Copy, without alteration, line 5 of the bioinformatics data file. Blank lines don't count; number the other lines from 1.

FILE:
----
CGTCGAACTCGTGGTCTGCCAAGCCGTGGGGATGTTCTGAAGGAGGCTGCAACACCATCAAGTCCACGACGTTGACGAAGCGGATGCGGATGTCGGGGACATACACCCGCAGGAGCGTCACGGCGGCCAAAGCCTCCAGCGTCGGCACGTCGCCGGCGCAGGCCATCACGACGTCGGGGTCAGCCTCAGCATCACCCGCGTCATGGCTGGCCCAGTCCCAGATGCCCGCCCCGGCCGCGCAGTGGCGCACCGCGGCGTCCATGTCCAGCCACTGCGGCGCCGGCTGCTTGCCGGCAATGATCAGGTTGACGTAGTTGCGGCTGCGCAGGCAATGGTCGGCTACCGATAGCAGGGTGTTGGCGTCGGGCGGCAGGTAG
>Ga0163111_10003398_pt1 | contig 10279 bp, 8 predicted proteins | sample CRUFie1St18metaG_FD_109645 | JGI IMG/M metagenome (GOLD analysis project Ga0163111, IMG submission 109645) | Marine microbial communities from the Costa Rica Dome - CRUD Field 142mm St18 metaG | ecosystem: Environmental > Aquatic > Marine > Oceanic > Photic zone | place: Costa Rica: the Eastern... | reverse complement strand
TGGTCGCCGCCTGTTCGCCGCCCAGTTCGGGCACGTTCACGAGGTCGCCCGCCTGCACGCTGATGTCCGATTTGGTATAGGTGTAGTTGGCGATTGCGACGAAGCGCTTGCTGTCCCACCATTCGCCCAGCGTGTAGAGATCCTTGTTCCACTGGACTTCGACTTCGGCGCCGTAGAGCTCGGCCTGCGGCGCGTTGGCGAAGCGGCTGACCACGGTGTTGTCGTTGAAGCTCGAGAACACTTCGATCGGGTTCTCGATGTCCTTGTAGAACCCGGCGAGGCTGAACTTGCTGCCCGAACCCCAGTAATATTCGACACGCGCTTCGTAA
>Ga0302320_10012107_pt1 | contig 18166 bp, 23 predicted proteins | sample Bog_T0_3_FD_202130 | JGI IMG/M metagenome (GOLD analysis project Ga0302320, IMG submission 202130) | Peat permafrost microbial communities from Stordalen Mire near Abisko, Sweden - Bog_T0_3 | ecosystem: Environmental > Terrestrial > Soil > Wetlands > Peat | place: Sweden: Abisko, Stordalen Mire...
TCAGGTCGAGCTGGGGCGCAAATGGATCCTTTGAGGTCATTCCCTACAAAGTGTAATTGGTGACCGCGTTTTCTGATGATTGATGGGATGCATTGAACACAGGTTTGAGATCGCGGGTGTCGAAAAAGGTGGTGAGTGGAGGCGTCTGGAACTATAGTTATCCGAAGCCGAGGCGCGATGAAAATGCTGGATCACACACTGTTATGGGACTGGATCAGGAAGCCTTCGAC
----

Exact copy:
TCAGGTCGAGCTGGGGCGCAAATGGATCCTTTGAGGTCATTCCCTACAAAGTGTAATTGGTGACCGCGTTTTCTGATGATTGATGGGATGCATTGAACACAGGTTTGAGATCGCGGGTGTCGAAAAAGGTGGTGAGTGGAGGCGTCTGGAACTATAGTTATCCGAAGCCGAGGCGCGATGAAAATGCTGGATCACACACTGTTATGGGACTGGATCAGGAAGCCTTCGAC